Social care: provision
This chapter presents results about the provision of unpaid social care by adults aged 16 and over. This is defined as help or support provided to someone because of longterm physical or mental ill-health, a disability or problems relating to old age. It excludes any help given in a professional capacity or as part of a job.
- 17% of adults provided unpaid help or support to other people, with women more likely than men to do so (20% and 14% respectively).
- Prevalence of providing unpaid care was lowest among those in higher income households (11-13% of men, 17-20% of women in the highest two quintiles), and increased with decreasing income (16-17% of men, 23% of women in the lowest two quintiles).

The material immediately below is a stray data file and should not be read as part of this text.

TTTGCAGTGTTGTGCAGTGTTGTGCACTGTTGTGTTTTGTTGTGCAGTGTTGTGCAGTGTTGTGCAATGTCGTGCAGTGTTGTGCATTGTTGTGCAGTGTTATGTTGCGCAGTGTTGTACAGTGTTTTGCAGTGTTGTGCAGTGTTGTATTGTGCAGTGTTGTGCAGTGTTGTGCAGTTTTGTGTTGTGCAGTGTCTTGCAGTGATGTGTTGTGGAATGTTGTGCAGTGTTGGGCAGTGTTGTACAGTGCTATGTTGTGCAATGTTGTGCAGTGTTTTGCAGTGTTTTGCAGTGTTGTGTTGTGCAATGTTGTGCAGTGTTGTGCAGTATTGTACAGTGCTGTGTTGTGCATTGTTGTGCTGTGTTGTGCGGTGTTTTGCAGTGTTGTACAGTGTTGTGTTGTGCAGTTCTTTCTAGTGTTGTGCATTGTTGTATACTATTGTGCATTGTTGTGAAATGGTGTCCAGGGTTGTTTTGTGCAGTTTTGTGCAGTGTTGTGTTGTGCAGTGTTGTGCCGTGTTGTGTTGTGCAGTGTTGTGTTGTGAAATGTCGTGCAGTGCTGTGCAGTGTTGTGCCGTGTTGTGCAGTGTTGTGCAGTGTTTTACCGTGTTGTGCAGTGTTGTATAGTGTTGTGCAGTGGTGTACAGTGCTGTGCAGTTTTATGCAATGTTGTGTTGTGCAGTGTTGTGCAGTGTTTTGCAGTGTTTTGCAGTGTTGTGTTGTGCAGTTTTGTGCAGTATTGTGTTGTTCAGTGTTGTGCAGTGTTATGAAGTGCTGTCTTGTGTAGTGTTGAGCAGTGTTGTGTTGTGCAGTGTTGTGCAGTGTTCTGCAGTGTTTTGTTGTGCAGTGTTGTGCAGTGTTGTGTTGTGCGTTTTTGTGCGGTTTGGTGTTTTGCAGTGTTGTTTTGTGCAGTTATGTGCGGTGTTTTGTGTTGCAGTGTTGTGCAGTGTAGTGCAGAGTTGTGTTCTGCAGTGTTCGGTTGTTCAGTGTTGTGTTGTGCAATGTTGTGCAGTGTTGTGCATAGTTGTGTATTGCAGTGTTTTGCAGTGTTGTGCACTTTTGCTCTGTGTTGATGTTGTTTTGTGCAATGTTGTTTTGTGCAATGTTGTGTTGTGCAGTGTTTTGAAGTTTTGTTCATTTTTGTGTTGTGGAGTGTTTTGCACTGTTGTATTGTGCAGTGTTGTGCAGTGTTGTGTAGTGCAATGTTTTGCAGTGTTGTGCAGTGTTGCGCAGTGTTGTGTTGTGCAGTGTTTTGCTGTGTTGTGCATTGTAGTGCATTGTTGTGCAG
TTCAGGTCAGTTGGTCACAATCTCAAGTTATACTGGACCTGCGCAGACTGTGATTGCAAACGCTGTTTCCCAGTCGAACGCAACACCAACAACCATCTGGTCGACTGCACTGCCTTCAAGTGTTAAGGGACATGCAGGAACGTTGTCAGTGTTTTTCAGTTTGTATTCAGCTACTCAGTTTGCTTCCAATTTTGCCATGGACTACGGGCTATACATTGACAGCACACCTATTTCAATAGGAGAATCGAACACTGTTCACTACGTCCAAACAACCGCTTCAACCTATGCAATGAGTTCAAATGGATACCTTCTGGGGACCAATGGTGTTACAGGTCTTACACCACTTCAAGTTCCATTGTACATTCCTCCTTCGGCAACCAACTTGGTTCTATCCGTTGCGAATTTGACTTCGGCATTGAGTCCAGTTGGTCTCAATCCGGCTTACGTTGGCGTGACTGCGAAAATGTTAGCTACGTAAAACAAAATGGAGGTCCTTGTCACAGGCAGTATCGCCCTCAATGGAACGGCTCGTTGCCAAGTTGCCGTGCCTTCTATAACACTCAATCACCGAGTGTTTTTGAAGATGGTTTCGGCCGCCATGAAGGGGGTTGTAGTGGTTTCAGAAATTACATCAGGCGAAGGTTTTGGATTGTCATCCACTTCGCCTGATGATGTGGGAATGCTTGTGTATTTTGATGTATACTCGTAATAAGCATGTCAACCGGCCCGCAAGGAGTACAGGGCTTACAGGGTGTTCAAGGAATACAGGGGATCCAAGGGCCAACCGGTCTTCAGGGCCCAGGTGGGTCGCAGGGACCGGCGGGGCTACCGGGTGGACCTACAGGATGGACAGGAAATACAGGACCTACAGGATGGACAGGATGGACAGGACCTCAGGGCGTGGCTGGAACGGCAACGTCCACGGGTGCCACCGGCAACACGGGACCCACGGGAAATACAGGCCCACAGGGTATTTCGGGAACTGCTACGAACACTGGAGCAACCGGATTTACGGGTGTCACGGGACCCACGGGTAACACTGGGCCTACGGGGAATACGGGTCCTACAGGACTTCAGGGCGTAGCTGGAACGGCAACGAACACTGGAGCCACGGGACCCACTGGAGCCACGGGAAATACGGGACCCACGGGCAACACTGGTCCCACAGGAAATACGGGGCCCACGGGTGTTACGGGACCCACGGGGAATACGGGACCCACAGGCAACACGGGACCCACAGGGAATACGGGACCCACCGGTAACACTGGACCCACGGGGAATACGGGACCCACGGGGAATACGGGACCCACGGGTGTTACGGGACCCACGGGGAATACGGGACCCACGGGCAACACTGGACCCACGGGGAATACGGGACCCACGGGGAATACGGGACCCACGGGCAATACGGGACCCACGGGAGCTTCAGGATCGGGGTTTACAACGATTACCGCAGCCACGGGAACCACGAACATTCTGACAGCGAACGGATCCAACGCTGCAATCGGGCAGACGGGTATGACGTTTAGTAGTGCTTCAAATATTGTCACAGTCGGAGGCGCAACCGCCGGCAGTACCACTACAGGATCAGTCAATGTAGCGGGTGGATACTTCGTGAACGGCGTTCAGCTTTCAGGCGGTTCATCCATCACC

- Care was most commonly provided to a parent; nearly half of adults who provided care did this (49%). Men were more likely than women to provide help or support for a spouse or partner, with just under a fifth doing so (19%, compared with 12% of women). Help to other categories of family members, neighbours and friends was provided by under 10% in each case.
- Adults who provided unpaid care were asked whether their own health had been affected in the last three months by the care they had provided. More men than women said that caring had not had any impact on their health (59% and 47% respectively). The most common effects were feeling tired (31% of unpaid carers), a general feeling of stress (29%), disturbed sleep (22%) or feeling short tempered (20%).
- Adults up to the age of 64 were asked about whether their caring had had any impact on their employment, and most reported that it had not (81% of men, 78% of women). The most frequently mentioned impact was to be working fewer hours (7% of men and 8% of women).